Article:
PARIS — For a brief moment this week, a French news site startled its readers with the news that dozens of celebrities at home and abroad had died.

On Monday, the website of Radio France Internationale mistakenly published about a hundred obituaries for prominent figures ranging from Queen Elizabeth II of England to Pelé, the Brazilian soccer legend.

The long list of politicians, sports figures and cultural icons included actors like Clint Eastwood and Brigitte Bardot, national leaders such as Raúl Castro and intellectuals like Noam Chomsky.

Several hours after the obituaries first ran, the public radio station, which broadcasts in France and abroad, apologized and started taking the reports offline. It said they were unedited drafts that had been accidentally published as it moved its website to a new content management system. Tech platforms like Google and Yahoo News then automatically picked up some of the articles.

The radio station said in a statement that it wanted to “present its excuses first and foremost to those concerned by these obituaries” and who might have been hurt by the premature announcement of the deaths.

“Not everybody gets the chance to take note of one’s obituary while still alive,” Abdoulaye Wade, who was president of Senegal from 2000 to 2012, quipped on Facebook after his obituary went out. Mr. Wade, 94, published a current photo of himself dressed in blue and relaxing outside in a lawn chair.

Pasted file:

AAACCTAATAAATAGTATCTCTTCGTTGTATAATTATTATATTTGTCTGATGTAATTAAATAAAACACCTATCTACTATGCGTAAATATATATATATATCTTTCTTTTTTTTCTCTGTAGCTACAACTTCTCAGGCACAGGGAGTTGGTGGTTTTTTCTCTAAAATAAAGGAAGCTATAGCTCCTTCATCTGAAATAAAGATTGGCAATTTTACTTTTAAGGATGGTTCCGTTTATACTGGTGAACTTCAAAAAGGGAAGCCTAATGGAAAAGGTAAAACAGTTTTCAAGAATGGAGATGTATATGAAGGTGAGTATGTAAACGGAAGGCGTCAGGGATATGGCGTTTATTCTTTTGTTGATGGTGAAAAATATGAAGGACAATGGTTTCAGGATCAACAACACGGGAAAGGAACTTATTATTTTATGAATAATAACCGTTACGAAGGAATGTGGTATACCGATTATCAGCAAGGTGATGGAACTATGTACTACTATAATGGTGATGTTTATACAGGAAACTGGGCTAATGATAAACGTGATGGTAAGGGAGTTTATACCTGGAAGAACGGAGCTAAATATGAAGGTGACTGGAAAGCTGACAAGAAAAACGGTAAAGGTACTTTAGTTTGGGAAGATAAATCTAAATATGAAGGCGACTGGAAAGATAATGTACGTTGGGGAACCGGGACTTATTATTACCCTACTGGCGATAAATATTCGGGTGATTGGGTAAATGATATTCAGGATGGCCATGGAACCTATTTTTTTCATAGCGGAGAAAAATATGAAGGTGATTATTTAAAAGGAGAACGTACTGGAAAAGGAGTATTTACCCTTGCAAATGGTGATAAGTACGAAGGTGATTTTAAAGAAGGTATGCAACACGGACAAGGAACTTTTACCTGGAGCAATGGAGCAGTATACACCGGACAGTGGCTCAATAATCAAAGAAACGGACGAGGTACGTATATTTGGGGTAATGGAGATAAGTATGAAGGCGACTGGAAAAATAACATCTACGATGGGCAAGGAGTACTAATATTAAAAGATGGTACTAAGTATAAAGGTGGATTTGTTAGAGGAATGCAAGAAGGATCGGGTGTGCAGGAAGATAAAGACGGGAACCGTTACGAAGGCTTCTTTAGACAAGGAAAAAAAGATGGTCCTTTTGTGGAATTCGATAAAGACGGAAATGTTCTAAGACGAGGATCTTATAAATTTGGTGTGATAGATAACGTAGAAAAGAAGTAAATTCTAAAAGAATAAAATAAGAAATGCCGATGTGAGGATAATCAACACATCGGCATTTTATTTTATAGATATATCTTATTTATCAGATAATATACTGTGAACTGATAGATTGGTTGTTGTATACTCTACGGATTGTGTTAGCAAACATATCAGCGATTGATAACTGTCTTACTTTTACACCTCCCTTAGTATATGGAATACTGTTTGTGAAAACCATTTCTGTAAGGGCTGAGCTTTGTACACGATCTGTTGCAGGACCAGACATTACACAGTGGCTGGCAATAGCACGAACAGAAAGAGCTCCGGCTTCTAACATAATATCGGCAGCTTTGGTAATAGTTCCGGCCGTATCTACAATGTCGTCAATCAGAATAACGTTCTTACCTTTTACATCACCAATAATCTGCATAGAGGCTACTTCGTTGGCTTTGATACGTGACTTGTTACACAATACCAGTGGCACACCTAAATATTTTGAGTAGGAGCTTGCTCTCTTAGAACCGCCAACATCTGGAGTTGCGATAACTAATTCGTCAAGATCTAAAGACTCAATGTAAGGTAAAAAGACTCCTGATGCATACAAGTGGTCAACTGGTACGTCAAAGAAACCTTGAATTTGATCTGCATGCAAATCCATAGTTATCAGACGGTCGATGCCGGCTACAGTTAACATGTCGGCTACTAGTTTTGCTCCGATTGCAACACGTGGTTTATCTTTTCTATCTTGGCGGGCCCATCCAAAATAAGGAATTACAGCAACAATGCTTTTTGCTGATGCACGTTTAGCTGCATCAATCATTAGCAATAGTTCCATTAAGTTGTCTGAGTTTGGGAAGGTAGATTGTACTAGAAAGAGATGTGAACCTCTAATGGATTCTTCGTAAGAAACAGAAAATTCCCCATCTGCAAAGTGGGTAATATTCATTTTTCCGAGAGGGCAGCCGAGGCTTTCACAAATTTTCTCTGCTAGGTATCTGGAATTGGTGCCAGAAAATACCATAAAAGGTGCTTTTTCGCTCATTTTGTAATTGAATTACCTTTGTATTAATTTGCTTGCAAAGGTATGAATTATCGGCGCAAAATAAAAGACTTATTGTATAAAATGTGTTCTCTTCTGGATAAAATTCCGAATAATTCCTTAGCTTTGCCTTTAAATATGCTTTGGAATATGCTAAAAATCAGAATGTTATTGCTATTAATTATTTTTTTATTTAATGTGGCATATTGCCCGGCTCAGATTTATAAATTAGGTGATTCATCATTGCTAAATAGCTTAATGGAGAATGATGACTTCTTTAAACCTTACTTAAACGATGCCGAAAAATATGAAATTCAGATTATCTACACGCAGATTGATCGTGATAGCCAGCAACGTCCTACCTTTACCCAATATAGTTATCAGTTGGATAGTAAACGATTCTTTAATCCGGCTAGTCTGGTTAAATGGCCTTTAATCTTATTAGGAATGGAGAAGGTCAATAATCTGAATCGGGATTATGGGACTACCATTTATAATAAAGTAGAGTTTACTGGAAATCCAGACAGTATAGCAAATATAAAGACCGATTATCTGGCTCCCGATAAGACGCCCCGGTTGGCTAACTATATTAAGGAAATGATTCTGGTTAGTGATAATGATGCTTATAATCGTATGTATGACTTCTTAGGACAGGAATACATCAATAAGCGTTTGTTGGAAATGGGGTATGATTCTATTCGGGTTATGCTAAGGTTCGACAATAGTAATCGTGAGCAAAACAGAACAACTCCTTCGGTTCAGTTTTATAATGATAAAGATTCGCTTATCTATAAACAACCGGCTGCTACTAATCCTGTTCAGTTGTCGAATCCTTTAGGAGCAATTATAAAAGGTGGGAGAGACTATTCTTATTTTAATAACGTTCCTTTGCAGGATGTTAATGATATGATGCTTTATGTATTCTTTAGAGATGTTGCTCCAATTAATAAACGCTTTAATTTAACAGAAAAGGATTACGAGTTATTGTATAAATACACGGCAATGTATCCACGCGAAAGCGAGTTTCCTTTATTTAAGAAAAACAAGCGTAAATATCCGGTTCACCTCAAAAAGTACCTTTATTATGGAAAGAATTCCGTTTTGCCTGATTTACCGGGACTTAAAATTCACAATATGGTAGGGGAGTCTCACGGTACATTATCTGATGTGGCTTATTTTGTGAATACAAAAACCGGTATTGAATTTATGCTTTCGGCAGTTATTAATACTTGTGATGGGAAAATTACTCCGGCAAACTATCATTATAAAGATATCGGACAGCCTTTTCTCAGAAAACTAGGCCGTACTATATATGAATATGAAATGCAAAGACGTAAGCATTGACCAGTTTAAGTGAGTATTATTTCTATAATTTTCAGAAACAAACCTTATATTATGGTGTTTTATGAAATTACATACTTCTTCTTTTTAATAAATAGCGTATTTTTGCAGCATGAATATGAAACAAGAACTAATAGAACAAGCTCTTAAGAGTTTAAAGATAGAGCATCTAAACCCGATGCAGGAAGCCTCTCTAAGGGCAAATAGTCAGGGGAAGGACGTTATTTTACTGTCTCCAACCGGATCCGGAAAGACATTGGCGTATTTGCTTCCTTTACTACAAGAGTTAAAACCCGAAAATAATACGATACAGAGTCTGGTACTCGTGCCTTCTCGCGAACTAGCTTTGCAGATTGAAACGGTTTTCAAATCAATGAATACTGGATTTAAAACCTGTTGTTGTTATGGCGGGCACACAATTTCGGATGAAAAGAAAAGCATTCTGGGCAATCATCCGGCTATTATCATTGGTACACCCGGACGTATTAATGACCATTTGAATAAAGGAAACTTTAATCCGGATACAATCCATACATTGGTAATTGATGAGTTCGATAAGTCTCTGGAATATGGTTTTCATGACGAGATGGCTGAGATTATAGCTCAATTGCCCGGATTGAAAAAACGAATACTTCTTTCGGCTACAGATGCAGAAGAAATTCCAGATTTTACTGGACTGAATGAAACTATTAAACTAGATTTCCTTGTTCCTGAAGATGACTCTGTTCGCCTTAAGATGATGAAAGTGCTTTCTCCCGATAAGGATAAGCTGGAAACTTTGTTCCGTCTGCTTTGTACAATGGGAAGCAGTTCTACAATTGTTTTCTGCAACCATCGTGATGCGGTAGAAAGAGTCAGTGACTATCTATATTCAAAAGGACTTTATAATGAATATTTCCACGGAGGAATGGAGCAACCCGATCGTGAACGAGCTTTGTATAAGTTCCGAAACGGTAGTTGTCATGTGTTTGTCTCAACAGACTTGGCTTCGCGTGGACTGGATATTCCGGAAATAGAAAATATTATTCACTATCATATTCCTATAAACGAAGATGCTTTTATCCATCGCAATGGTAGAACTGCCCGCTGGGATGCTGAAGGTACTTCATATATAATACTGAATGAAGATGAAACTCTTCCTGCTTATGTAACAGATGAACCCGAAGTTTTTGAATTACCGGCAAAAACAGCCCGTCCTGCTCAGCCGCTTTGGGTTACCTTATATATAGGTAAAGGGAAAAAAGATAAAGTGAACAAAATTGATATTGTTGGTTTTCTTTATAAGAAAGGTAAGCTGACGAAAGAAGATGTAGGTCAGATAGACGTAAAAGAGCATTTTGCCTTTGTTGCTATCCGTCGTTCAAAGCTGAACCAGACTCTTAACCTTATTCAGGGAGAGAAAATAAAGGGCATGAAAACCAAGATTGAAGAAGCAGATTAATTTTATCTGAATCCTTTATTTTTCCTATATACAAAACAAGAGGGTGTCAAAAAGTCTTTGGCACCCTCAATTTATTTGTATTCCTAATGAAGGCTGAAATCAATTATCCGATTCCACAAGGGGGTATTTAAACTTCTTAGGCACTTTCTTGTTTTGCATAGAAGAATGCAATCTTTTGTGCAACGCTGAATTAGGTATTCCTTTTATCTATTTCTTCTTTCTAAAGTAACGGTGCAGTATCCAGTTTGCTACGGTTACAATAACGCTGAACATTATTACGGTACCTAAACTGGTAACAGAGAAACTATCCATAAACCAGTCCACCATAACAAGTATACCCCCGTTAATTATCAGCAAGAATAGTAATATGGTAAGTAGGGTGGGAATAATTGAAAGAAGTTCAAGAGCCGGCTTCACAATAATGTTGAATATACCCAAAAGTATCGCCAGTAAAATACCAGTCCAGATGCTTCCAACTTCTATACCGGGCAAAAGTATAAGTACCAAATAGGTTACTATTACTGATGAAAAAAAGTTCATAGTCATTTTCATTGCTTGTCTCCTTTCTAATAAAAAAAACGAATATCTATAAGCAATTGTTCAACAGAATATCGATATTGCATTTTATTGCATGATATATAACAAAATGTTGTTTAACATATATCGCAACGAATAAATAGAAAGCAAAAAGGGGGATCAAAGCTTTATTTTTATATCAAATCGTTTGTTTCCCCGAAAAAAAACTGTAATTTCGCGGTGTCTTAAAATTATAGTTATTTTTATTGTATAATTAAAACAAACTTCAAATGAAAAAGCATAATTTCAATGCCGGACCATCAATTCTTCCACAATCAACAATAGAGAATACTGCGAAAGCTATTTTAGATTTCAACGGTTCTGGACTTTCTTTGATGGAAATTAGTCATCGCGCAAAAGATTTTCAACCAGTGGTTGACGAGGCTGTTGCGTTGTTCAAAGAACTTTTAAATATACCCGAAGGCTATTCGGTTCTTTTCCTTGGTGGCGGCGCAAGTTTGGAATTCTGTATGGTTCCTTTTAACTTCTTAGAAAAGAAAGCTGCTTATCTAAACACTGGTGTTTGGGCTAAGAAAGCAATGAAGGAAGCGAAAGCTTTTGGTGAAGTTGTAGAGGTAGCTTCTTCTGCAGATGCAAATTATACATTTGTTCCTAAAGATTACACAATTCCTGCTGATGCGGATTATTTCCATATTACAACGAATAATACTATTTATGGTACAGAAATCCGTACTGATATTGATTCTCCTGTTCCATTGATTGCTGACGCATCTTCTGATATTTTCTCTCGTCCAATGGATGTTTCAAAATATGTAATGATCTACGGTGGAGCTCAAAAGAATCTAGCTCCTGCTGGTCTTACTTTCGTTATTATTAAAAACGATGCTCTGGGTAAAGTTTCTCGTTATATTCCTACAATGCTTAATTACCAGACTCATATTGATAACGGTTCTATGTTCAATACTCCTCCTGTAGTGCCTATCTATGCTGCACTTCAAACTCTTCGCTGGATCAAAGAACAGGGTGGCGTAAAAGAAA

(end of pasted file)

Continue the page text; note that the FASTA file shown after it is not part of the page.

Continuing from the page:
Some French social media users expressed surprise or even outrage that RFI had already written articles about people’s deaths. But that is common practice for media organizations. The New York Times has more than 1,500 advance obituaries of well-known people ready to be quickly updated and published at the time of death.

Discerning readers quickly realized that the obituaries seemed premature. For one, important details were lacking.

“Ali Khamenei, supreme leader of the Islamic Republic of Iran, died on XXXXX at the age of XXXXXXX,” one read. Others had headlines with capital-letter annotations like “REREAD 30/07” or “LAST UPDATED in JULY 2019” — common warnings left by journalists to help scrambling editors.

For Bernard Tapie, the flamboyant French businessman and former owner of the Olympique de Marseille soccer team, it was not the first, nor even the second but the third time that reports of his death had been greatly exaggerated.

The newspaper Le Monde accidentally published his obituary in 2019, while the sports broadcaster La Chaine L’Équipe erroneously announced his death in an onscreen news ticker earlier this year. Mr. Tapie, 77, has stomach and esophageal cancer.

Line Renaud, 92, a French actress and singer, responded to screenshots of her obituary on Twitter by declaring that she was “in great shape.”


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